Bangu has the Worst Air Quality in Rio de Janeiro
According to MonitorAr-Rio’s data, of nine such stations in the network, the West Zone neighborhood of Bangu’s air quality monitoring station showed the worst performance in the second half of 2012. On December 25th, the worst day in that period, the air quality in Bangu was 213 points – which classifies it as “bad” on a scale of five possible classifications: good, regular, inadequate, bad, and awful. In the port area on that same day, the measure was 47 points, a “good” classification.
MonitorAr-Rio is a program developed by the Municipal Environment Office (SMAC) that registers the levels of pollutants and atmospheric conditions daily in eight fixed locations (Centro, Copacabana, São Cristóvão, Tijuca, Irajá, Bangu, Campo Grande and Pedra de Guaratiba) and one movable location (Port). Five types of pollutants are measured: sulfur dioxide, carbon monoxide, particulates, ozone, and nitrogen dioxide. The measurements provide the Air Quality Index (IQA) for each region each day.
The data from the second half of last year indicate that the main reason for the bad IQA in Bangu was ozone. The concentration of ozone was higher there than in any of the eight other areas, and above all on sunny, hot days. Over Christmas 2012, thermometers peaked over 41ºC and the levels of ozone in Bangu were the highest of the period at 280 points.
There is a direct relationship between the high levels of ozone and high temperatures. “Ozone is a pollutant formed by solar light and photochemical oxidations”, a study by the Geography Institute (IGEO) of the Federal University (UFRJ) explains concerning the concentration of ozone in the Rio de Janeiro Metropolitan Region.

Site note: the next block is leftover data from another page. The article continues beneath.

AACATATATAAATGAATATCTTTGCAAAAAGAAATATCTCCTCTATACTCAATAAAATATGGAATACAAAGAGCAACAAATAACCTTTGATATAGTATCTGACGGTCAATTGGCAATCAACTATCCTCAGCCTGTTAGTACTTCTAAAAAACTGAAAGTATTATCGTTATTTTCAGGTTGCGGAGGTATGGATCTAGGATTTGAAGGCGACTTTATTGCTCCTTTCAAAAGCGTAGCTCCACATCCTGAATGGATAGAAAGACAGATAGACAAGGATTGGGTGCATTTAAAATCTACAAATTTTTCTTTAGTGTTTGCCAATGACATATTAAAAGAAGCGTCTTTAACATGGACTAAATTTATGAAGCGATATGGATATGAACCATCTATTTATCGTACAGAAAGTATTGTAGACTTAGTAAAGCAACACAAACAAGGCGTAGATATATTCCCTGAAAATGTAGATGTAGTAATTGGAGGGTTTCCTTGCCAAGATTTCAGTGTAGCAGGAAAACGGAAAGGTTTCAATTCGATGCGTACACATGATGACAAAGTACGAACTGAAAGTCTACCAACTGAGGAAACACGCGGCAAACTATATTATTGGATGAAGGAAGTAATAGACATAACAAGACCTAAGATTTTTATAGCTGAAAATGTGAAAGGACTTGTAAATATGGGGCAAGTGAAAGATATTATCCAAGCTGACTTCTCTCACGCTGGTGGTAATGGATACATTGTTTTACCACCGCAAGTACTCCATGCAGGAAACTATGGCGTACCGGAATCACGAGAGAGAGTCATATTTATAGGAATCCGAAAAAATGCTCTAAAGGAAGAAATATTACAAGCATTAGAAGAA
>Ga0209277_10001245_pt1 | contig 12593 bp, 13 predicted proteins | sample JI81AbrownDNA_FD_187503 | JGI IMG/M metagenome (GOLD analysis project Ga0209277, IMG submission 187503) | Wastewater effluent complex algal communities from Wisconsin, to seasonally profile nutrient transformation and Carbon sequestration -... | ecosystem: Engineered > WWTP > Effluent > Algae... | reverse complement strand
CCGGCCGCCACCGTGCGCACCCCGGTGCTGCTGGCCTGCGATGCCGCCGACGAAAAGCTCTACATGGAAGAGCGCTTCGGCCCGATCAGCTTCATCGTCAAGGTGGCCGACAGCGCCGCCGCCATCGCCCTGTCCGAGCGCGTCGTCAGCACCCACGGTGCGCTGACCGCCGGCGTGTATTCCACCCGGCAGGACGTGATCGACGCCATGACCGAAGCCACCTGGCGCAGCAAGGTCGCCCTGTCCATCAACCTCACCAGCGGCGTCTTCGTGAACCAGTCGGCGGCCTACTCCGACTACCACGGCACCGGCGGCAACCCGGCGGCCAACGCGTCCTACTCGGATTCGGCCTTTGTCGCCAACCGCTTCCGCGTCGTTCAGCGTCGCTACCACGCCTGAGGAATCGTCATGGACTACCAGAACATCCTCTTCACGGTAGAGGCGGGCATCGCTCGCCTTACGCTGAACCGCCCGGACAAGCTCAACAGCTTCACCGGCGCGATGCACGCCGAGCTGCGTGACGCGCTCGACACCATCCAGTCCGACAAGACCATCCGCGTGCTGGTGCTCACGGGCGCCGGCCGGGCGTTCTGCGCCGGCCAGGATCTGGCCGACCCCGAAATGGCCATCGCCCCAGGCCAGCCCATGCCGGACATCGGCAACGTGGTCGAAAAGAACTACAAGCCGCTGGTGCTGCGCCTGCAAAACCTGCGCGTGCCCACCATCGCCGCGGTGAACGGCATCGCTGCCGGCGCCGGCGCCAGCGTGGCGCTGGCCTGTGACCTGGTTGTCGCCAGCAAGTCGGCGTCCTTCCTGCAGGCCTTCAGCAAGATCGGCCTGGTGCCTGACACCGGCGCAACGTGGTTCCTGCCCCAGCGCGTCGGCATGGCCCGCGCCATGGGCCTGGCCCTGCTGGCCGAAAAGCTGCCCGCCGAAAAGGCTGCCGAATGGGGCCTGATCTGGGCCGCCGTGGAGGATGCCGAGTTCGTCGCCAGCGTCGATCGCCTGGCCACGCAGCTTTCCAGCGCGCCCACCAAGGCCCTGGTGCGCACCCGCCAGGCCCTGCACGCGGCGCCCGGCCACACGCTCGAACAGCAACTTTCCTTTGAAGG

In the stratosphere, ozone forms an important protective layer against solar radiation. At lower atmospheric levels, where humans live, high levels of ozone can be detrimental to health. The study continued: “The direct consequences of exposure to high levels of this gas are irritation to the eyes and respiratory tracts.”
An environmental and public health question
Whilst Bangu has the worst air quality in the area, Centro (downtown) and São Cristóvão had the best, with over 70% of days classified as “good” and no negative results, even though vehicular traffic – a cause of urban pollution – is intense in both areas. The proximity to the sea and Guanabara Bay help to dissipate the pollutants.
In Bangu, where MonitorAr registered less than 20% of days with good air quality, the local geography is telling. The neighborhood is between two mountain chains: the Maciço da Pedra Branca to the South and the Serra de Gericinó to the North. “Bangu is in a valley, which means pollutants do not disperse so much and end up getting concentrated,” the environmental specialist Sérgio Ricardo explains.
July was the month with the best levels, with no day classified as “inadequate” or “bad.” December was by far the worst, with no good quality days and more than half as either inadequate or bad. According to MonitorAr-Rio, from 100 points upwards on the IQA scale – indicating poor quality – people can start showing symptoms such as a dry cough, tiredness, heat in the eyes, nose, and throat, as well as more serious effects on more vulnerable groups.
Bangu is part of Planning Area 5 of the city (AP5), corresponding to the administrative regions of the West Zone including Realengo, Bangu, Campo Grande, Guaratiba and Santa Cruz. Together with AP3 (North Zone), they have the least forest cover in the city. Moreover, the main forest in the region – in the Parque Estadual da Pedra Branca – is being deforested due to increasingly dense occupation and pressure on space.
According to a study by the University of Aveiro in Portugal, the presence of vegetation is an efficient way of combatting urban pollution, including ozone. Ana Lúcia Feitais Fernandes, in her dissertation ‘The Impact of Green Spaces on Air Quality’, says that “The increase in green areas in urban spaces with high ozone levels can be a viable strategy in reducing those levels.”
The MonitorAr data provides a warning to government agencies. The levels in Bangu are the most alarming in Rio de Janeiro city in terms of air quality, and the seriousness of the situation is not only an environmental question but also one concerning public health and wellbeing.
This article was written by Paloma Silbar, and published on February 5, 2013.
Translation provided by Tom Winterbottom.
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